The uncharacteristically bright weather at Richfield Avenue fails to breathe life into a festival that is as inconsistent as it is unsure of its own direction.
22 – 24 August
“You’re a fucking great crowd, Reading,” Alex Turner slurs, reciprocating the appreciation of the crowd amassed in front of the main stage. Arctic Monkeys’ Saturday headlining set is a moment of real but ultimately standalone clarity. They are a band whose renaissance is spurred by their commercially palatable and hugely listenable AM and at Reading, they perform to their ideal demographic of teenage revelers, many of whom will be kindling their first experiences with live alternative music. Moments of such cohesion and timeliness are, however, in disappointingly short supply over the course of the weekend.
On Friday, the likes of Temples and Palma Violets once again draw fans ready to be enthralled by guitar music and experience the “RIP Rock Music” hyperbole fade to a distant whisper amidst the frenetic intensity of ‘Best of Friends’ rousing chorus. Worryingly amiss, however, is the inventiveness and fresh originality that drove independent rock music’s resurgence in the early 2000’s, leading one to question even the vague possibility of a band such as, say, Peace one day headlining the stage they occupy on Saturday afternoon. On the main stage heavy rock veterans Queens of the Stone Age are elevated to co-headline status, and although they may not draw the same footfall as Artcic Monkeys or Blink-182 during the following nights, they in fact deliver by far the most impressive headlining set of the weekend. Performing cuts from their superb Songs For The Deaf, Queens of the Stone Age circa. 2002 sounds as fresh in a field in 2014 as it did over a decade ago.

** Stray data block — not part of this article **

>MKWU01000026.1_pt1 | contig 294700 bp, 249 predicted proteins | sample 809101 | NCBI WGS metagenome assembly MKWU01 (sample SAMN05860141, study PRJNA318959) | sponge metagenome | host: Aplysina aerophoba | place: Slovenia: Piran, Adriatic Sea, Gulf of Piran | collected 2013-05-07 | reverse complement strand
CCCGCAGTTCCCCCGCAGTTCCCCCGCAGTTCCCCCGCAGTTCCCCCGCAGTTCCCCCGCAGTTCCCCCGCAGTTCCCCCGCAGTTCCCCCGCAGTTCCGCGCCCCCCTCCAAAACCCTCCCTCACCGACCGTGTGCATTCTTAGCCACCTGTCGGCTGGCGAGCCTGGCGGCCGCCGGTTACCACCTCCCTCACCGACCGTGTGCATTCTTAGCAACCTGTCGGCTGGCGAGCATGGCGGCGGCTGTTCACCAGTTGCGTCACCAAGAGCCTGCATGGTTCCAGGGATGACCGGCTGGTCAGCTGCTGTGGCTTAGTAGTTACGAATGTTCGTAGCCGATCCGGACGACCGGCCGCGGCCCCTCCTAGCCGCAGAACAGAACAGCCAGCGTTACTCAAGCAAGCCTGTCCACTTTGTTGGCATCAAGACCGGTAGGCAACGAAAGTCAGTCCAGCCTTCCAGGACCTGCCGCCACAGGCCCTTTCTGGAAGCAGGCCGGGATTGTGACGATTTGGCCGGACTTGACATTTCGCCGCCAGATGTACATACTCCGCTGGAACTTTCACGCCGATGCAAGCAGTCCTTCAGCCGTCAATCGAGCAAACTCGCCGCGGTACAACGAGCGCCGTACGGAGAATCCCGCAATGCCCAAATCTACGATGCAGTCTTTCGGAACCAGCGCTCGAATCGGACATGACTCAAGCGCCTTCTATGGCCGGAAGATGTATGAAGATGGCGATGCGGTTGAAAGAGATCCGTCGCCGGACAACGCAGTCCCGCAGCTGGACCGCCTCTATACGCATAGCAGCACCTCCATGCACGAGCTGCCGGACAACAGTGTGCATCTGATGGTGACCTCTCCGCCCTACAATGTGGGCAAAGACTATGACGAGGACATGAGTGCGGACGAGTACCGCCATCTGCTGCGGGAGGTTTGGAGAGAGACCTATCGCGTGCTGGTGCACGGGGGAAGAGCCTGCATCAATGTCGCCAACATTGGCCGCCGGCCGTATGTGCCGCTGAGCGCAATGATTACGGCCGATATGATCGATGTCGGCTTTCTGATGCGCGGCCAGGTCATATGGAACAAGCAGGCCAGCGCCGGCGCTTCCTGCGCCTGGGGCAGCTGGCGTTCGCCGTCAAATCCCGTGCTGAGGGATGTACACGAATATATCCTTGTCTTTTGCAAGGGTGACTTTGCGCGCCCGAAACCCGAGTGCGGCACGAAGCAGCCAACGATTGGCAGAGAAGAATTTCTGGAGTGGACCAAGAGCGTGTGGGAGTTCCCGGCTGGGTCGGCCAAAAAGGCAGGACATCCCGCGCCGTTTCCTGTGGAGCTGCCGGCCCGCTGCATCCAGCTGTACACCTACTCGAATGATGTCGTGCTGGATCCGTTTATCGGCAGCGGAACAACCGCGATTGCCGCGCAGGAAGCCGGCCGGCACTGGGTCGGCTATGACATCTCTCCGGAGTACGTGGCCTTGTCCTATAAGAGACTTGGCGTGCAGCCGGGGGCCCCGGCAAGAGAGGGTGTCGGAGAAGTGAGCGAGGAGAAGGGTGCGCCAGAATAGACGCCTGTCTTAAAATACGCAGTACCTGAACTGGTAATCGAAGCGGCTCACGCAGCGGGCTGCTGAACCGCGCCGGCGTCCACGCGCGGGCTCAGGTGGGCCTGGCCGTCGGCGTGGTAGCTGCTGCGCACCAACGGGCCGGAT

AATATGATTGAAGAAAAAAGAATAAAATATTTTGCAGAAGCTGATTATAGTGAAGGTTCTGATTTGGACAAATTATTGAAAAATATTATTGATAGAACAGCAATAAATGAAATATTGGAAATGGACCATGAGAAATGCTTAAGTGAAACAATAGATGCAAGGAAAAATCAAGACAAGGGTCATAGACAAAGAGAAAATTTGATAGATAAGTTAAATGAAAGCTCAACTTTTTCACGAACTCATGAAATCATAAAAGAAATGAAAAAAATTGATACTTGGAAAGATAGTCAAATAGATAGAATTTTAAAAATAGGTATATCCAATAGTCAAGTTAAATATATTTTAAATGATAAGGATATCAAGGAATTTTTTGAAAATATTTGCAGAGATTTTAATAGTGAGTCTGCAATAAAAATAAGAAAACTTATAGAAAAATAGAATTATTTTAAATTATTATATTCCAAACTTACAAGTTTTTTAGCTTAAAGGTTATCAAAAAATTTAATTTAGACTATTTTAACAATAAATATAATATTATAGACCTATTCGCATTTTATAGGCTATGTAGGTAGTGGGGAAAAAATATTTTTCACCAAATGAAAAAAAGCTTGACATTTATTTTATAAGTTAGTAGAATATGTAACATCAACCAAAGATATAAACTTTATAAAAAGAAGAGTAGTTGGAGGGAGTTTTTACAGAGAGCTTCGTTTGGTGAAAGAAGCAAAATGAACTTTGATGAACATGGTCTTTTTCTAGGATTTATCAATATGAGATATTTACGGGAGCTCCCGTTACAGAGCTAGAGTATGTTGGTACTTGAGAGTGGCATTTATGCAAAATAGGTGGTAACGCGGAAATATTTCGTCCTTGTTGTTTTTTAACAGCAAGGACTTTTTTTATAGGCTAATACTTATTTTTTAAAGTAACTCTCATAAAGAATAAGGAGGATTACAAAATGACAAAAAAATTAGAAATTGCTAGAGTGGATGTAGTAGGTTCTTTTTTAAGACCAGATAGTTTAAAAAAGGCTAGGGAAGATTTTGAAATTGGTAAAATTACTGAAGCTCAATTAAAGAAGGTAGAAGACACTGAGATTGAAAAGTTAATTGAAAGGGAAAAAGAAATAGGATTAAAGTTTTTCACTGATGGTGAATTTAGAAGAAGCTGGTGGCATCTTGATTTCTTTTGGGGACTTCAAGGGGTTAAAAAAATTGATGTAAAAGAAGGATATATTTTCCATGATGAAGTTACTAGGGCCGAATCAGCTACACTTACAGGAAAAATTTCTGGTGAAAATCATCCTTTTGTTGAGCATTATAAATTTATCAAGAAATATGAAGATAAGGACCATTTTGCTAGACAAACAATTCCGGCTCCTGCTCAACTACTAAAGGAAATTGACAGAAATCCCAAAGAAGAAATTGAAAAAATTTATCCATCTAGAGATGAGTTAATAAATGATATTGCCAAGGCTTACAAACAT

Reading’s superficial diversity, which sees Duke Dumont and Gorgon City able to attract massive numbers into tents, before passing the baton to nuanced alternative bands such as The Horrors, is unfortunately as much the weekend’s undoing as it is its making. As dance music looks set to be elevated to ever greater heights in Reading’s previously uncharted territory, it’s hard not to feel that Blink-182 and Papa Roach’s nostalgia-driven Sunday main stage slots are merely jarring hangovers from an era that the festival soon needs to shed in order to retain an engaging and relevant theme. As Jungle’s sounds falls flat in the NME Tent and Flume brings an energized end to proceedings in the dance tent my main impression is of disappointment at not having apparently participated in a festival per se but more a hastily compiled range of artists for exhibition to an audience not wholly understood.
Reading, in small doses, manages to supply the thrills that its high face value and repute demands, and whilst the diversity of the acts on display is to be lauded, it should never be a substitution for the big-name acts that a big-name brand such as Reading demands, nor for what was missing from The Kooks’ bland advert fodder in the NME tent, actual substance.